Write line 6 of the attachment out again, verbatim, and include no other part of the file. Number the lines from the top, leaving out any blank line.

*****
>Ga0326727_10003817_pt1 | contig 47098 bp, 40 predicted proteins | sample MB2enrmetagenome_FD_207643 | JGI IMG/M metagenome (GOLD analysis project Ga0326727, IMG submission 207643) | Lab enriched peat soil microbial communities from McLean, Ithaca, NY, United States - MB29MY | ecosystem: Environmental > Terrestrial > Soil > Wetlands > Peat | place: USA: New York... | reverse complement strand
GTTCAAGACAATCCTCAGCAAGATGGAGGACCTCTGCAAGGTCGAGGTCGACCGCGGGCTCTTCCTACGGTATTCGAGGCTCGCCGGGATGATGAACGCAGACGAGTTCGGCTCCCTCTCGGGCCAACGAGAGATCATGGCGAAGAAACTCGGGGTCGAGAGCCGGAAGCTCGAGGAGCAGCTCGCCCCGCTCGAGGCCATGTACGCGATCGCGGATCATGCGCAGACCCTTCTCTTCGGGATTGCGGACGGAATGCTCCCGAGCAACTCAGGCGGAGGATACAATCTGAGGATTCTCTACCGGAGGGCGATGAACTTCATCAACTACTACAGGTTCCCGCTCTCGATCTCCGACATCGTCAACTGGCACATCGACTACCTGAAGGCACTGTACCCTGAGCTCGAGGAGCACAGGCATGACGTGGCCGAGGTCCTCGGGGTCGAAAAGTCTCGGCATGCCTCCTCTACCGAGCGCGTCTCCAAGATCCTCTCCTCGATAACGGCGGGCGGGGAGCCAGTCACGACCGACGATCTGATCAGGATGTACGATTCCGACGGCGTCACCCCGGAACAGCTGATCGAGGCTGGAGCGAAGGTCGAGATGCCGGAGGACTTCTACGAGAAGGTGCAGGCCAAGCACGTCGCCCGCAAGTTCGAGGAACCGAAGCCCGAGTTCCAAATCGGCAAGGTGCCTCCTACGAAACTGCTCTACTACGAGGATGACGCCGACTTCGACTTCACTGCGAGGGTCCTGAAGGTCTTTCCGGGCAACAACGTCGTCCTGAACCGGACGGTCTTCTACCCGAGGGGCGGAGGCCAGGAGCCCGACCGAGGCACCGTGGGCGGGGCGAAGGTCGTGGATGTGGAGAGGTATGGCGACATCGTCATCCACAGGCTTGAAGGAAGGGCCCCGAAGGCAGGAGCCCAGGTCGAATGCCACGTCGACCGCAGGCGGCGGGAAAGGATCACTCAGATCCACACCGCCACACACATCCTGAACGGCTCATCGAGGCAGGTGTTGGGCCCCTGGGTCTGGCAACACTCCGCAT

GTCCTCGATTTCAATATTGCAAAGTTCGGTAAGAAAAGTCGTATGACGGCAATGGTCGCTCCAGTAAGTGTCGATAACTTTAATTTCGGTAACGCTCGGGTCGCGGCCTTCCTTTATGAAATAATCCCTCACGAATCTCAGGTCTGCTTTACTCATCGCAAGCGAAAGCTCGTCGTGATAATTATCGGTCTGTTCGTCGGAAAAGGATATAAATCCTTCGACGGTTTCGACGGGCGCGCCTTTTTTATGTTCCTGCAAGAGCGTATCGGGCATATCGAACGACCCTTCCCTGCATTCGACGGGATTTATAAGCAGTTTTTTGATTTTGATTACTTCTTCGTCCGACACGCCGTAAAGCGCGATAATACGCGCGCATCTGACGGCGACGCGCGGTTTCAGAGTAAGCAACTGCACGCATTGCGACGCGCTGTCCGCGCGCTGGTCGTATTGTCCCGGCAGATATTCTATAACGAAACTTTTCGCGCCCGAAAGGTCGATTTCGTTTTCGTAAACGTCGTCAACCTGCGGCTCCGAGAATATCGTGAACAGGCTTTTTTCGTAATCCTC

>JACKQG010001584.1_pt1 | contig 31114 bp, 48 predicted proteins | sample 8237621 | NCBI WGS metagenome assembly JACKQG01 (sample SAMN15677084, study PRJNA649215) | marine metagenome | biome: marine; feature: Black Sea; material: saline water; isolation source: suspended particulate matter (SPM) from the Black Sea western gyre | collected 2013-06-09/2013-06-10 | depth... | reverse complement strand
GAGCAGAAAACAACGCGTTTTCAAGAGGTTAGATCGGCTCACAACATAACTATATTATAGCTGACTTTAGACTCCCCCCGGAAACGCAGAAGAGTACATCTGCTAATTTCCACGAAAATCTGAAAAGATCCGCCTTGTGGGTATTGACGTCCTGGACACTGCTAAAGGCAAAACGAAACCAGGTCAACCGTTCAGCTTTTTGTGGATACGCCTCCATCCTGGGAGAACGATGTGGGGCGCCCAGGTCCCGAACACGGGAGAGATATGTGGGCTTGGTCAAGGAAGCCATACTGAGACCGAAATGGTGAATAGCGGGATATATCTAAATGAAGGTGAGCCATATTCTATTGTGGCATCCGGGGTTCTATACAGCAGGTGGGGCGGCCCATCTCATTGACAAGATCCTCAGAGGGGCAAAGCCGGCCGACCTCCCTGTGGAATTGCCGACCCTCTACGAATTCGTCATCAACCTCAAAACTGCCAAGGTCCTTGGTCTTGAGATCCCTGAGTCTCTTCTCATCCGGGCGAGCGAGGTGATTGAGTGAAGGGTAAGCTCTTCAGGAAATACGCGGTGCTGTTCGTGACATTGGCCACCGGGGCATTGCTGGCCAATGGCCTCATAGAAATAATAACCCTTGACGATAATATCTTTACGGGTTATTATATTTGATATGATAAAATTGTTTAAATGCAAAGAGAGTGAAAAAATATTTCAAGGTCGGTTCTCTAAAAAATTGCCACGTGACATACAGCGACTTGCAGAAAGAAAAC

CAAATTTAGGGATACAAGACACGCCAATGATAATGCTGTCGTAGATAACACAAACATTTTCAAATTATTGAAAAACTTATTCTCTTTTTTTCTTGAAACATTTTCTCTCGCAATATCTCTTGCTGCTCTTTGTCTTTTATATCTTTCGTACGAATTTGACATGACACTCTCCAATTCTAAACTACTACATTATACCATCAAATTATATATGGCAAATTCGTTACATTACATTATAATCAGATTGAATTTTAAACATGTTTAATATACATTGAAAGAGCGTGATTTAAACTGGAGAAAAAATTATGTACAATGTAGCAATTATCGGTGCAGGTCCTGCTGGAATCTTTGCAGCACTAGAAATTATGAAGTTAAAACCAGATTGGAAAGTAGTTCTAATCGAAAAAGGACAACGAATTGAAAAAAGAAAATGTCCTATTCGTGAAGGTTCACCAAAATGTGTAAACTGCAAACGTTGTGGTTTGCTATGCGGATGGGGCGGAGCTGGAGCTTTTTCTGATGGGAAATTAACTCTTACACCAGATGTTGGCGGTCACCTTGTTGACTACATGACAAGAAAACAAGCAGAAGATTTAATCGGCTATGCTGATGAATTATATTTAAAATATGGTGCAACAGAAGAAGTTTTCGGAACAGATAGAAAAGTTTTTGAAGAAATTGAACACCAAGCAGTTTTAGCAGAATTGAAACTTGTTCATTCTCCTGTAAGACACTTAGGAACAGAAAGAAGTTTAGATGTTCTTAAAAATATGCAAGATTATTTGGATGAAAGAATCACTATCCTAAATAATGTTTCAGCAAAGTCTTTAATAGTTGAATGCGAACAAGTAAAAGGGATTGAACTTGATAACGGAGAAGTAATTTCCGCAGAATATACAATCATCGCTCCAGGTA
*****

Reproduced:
CAAATTTAGGGATACAAGACACGCCAATGATAATGCTGTCGTAGATAACACAAACATTTTCAAATTATTGAAAAACTTATTCTCTTTTTTTCTTGAAACATTTTCTCTCGCAATATCTCTTGCTGCTCTTTGTCTTTTATATCTTTCGTACGAATTTGACATGACACTCTCCAATTCTAAACTACTACATTATACCATCAAATTATATATGGCAAATTCGTTACATTACATTATAATCAGATTGAATTTTAAACATGTTTAATATACATTGAAAGAGCGTGATTTAAACTGGAGAAAAAATTATGTACAATGTAGCAATTATCGGTGCAGGTCCTGCTGGAATCTTTGCAGCACTAGAAATTATGAAGTTAAAACCAGATTGGAAAGTAGTTCTAATCGAAAAAGGACAACGAATTGAAAAAAGAAAATGTCCTATTCGTGAAGGTTCACCAAAATGTGTAAACTGCAAACGTTGTGGTTTGCTATGCGGATGGGGCGGAGCTGGAGCTTTTTCTGATGGGAAATTAACTCTTACACCAGATGTTGGCGGTCACCTTGTTGACTACATGACAAGAAAACAAGCAGAAGATTTAATCGGCTATGCTGATGAATTATATTTAAAATATGGTGCAACAGAAGAAGTTTTCGGAACAGATAGAAAAGTTTTTGAAGAAATTGAACACCAAGCAGTTTTAGCAGAATTGAAACTTGTTCATTCTCCTGTAAGACACTTAGGAACAGAAAGAAGTTTAGATGTTCTTAAAAATATGCAAGATTATTTGGATGAAAGAATCACTATCCTAAATAATGTTTCAGCAAAGTCTTTAATAGTTGAATGCGAACAAGTAAAAGGGATTGAACTTGATAACGGAGAAGTAATTTCCGCAGAATATACAATCATCGCTCCAGGTA